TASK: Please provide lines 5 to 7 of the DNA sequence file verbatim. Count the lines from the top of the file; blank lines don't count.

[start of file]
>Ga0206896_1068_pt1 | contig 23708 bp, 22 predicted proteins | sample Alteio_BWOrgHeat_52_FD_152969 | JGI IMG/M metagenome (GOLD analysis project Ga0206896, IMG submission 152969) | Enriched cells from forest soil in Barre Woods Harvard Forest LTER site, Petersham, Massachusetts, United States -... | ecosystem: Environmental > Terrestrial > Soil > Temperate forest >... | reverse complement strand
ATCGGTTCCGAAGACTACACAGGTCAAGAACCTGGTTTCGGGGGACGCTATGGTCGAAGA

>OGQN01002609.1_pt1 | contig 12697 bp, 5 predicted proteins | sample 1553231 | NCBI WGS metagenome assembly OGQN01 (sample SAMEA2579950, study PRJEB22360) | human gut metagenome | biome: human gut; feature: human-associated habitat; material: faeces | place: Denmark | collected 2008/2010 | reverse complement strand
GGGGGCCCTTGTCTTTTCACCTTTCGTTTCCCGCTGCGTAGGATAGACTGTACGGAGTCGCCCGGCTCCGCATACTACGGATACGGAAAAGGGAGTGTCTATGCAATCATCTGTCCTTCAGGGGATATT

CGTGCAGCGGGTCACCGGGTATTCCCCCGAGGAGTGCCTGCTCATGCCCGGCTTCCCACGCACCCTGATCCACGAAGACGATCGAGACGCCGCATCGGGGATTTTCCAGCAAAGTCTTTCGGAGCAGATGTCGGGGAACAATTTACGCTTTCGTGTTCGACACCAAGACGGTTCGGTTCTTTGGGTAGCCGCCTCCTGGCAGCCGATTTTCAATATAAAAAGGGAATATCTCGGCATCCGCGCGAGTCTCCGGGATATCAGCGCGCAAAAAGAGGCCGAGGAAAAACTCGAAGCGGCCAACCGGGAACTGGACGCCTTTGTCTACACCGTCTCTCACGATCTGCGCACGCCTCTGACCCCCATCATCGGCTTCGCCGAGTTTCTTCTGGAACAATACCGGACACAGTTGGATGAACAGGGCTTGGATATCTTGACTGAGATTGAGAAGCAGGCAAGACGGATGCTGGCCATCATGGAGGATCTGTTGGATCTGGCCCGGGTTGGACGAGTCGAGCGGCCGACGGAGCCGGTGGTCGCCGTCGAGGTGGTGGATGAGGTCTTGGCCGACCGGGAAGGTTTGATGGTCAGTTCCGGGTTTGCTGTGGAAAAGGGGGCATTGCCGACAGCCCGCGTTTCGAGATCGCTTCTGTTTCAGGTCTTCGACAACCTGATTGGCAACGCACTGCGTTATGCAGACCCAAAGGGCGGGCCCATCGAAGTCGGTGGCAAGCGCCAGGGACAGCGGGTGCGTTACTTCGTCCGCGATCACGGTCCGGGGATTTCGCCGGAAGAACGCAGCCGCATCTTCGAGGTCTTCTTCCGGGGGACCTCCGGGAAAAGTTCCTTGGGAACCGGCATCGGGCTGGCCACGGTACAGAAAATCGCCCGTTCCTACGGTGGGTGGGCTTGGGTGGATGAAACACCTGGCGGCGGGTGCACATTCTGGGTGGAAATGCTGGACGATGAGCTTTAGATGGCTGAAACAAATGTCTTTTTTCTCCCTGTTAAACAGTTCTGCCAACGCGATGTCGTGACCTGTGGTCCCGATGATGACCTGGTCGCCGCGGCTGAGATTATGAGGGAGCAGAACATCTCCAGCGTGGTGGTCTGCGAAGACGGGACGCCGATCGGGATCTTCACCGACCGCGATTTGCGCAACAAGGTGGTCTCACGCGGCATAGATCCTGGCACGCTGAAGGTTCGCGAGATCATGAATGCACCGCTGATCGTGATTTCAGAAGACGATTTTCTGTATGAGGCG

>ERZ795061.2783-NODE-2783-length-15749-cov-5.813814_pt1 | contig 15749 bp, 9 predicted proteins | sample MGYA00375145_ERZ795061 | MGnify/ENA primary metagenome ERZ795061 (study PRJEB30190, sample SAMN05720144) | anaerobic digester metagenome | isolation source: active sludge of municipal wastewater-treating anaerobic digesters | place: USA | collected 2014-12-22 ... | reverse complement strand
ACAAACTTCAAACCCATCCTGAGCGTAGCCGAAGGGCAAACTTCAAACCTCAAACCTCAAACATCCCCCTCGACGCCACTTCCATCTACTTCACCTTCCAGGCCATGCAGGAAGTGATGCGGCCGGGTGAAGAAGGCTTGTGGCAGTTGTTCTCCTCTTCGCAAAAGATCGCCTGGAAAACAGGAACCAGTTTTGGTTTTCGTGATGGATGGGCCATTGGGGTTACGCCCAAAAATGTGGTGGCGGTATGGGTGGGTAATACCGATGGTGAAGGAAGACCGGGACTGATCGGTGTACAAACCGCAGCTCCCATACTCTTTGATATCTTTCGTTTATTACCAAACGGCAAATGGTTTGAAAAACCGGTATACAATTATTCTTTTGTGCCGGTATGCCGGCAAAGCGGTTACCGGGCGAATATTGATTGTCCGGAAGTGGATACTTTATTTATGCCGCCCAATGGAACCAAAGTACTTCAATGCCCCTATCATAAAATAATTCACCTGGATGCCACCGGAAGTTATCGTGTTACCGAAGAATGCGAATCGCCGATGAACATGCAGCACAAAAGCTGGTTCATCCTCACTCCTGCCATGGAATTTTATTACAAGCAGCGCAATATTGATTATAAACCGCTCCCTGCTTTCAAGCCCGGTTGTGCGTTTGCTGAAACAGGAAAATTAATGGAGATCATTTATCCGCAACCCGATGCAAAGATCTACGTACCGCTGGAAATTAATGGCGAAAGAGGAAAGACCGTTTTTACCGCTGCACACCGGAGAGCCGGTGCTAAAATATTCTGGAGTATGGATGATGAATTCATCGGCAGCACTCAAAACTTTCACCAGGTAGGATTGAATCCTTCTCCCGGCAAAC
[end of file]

CGTGCAGCGGGTCACCGGGTATTCCCCCGAGGAGTGCCTGCTCATGCCCGGCTTCCCACGCACCCTGATCCACGAAGACGATCGAGACGCCGCATCGGGGATTTTCCAGCAAAGTCTTTCGGAGCAGATGTCGGGGAACAATTTACGCTTTCGTGTTCGACACCAAGACGGTTCGGTTCTTTGGGTAGCCGCCTCCTGGCAGCCGATTTTCAATATAAAAAGGGAATATCTCGGCATCCGCGCGAGTCTCCGGGATATCAGCGCGCAAAAAGAGGCCGAGGAAAAACTCGAAGCGGCCAACCGGGAACTGGACGCCTTTGTCTACACCGTCTCTCACGATCTGCGCACGCCTCTGACCCCCATCATCGGCTTCGCCGAGTTTCTTCTGGAACAATACCGGACACAGTTGGATGAACAGGGCTTGGATATCTTGACTGAGATTGAGAAGCAGGCAAGACGGATGCTGGCCATCATGGAGGATCTGTTGGATCTGGCCCGGGTTGGACGAGTCGAGCGGCCGACGGAGCCGGTGGTCGCCGTCGAGGTGGTGGATGAGGTCTTGGCCGACCGGGAAGGTTTGATGGTCAGTTCCGGGTTTGCTGTGGAAAAGGGGGCATTGCCGACAGCCCGCGTTTCGAGATCGCTTCTGTTTCAGGTCTTCGACAACCTGATTGGCAACGCACTGCGTTATGCAGACCCAAAGGGCGGGCCCATCGAAGTCGGTGGCAAGCGCCAGGGACAGCGGGTGCGTTACTTCGTCCGCGATCACGGTCCGGGGATTTCGCCGGAAGAACGCAGCCGCATCTTCGAGGTCTTCTTCCGGGGGACCTCCGGGAAAAGTTCCTTGGGAACCGGCATCGGGCTGGCCACGGTACAGAAAATCGCCCGTTCCTACGGTGGGTGGGCTTGGGTGGATGAAACACCTGGCGGCGGGTGCACATTCTGGGTGGAAATGCTGGACGATGAGCTTTAGATGGCTGAAACAAATGTCTTTTTTCTCCCTGTTAAACAGTTCTGCCAACGCGATGTCGTGACCTGTGGTCCCGATGATGACCTGGTCGCCGCGGCTGAGATTATGAGGGAGCAGAACATCTCCAGCGTGGTGGTCTGCGAAGACGGGACGCCGATCGGGATCTTCACCGACCGCGATTTGCGCAACAAGGTGGTCTCACGCGGCATAGATCCTGGCACGCTGAAGGTTCGCGAGATCATGAATGCACCGCTGATCGTGATTTCAGAAGACGATTTTCTGTATGAGGCG

>ERZ795061.2783-NODE-2783-length-15749-cov-5.813814_pt1 | contig 15749 bp, 9 predicted proteins | sample MGYA00375145_ERZ795061 | MGnify/ENA primary metagenome ERZ795061 (study PRJEB30190, sample SAMN05720144) | anaerobic digester metagenome | isolation source: active sludge of municipal wastewater-treating anaerobic digesters | place: USA | collected 2014-12-22 ... | reverse complement strand
ACAAACTTCAAACCCATCCTGAGCGTAGCCGAAGGGCAAACTTCAAACCTCAAACCTCAAACATCCCCCTCGACGCCACTTCCATCTACTTCACCTTCCAGGCCATGCAGGAAGTGATGCGGCCGGGTGAAGAAGGCTTGTGGCAGTTGTTCTCCTCTTCGCAAAAGATCGCCTGGAAAACAGGAACCAGTTTTGGTTTTCGTGATGGATGGGCCATTGGGGTTACGCCCAAAAATGTGGTGGCGGTATGGGTGGGTAATACCGATGGTGAAGGAAGACCGGGACTGATCGGTGTACAAACCGCAGCTCCCATACTCTTTGATATCTTTCGTTTATTACCAAACGGCAAATGGTTTGAAAAACCGGTATACAATTATTCTTTTGTGCCGGTATGCCGGCAAAGCGGTTACCGGGCGAATATTGATTGTCCGGAAGTGGATACTTTATTTATGCCGCCCAATGGAACCAAAGTACTTCAATGCCCCTATCATAAAATAATTCACCTGGATGCCACCGGAAGTTATCGTGTTACCGAAGAATGCGAATCGCCGATGAACATGCAGCACAAAAGCTGGTTCATCCTCACTCCTGCCATGGAATTTTATTACAAGCAGCGCAATATTGATTATAAACCGCTCCCTGCTTTCAAGCCCGGTTGTGCGTTTGCTGAAACAGGAAAATTAATGGAGATCATTTATCCGCAACCCGATGCAAAGATCTACGTACCGCTGGAAATTAATGGCGAAAGAGGAAAGACCGTTTTTACCGCTGCACACCGGAGAGCCGGTGCTAAAATATTCTGGAGTATGGATGATGAATTCATCGGCAGCACTCAAAACTTTCACCAGGTAGGATTGAATCCTTCTCCCGGCAAAC